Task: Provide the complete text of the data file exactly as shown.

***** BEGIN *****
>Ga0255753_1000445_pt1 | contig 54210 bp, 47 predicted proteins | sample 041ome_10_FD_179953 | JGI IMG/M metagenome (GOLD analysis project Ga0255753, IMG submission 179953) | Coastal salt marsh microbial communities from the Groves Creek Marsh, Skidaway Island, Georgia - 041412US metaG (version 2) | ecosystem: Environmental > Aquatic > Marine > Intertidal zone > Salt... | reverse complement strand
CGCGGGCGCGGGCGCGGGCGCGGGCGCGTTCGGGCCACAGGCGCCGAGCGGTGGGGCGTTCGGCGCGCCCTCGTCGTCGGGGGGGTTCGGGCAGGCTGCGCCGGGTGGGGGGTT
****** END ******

>Ga0255753_1000445_pt1 | contig 54210 bp, 47 predicted proteins | sample 041ome_10_FD_179953 | JGI IMG/M metagenome (GOLD analysis project Ga0255753, IMG submission 179953) | Coastal salt marsh microbial communities from the Groves Creek Marsh, Skidaway Island, Georgia - 041412US metaG (version 2) | ecosystem: Environmental > Aquatic > Marine > Intertidal zone > Salt... | reverse complement strand
CGCGGGCGCGGGCGCGGGCGCGGGCGCGTTCGGGCCACAGGCGCCGAGCGGTGGGGCGTTCGGCGCGCCCTCGTCGTCGGGGGGGTTCGGGCAGGCTGCGCCGGGTGGGGGGTT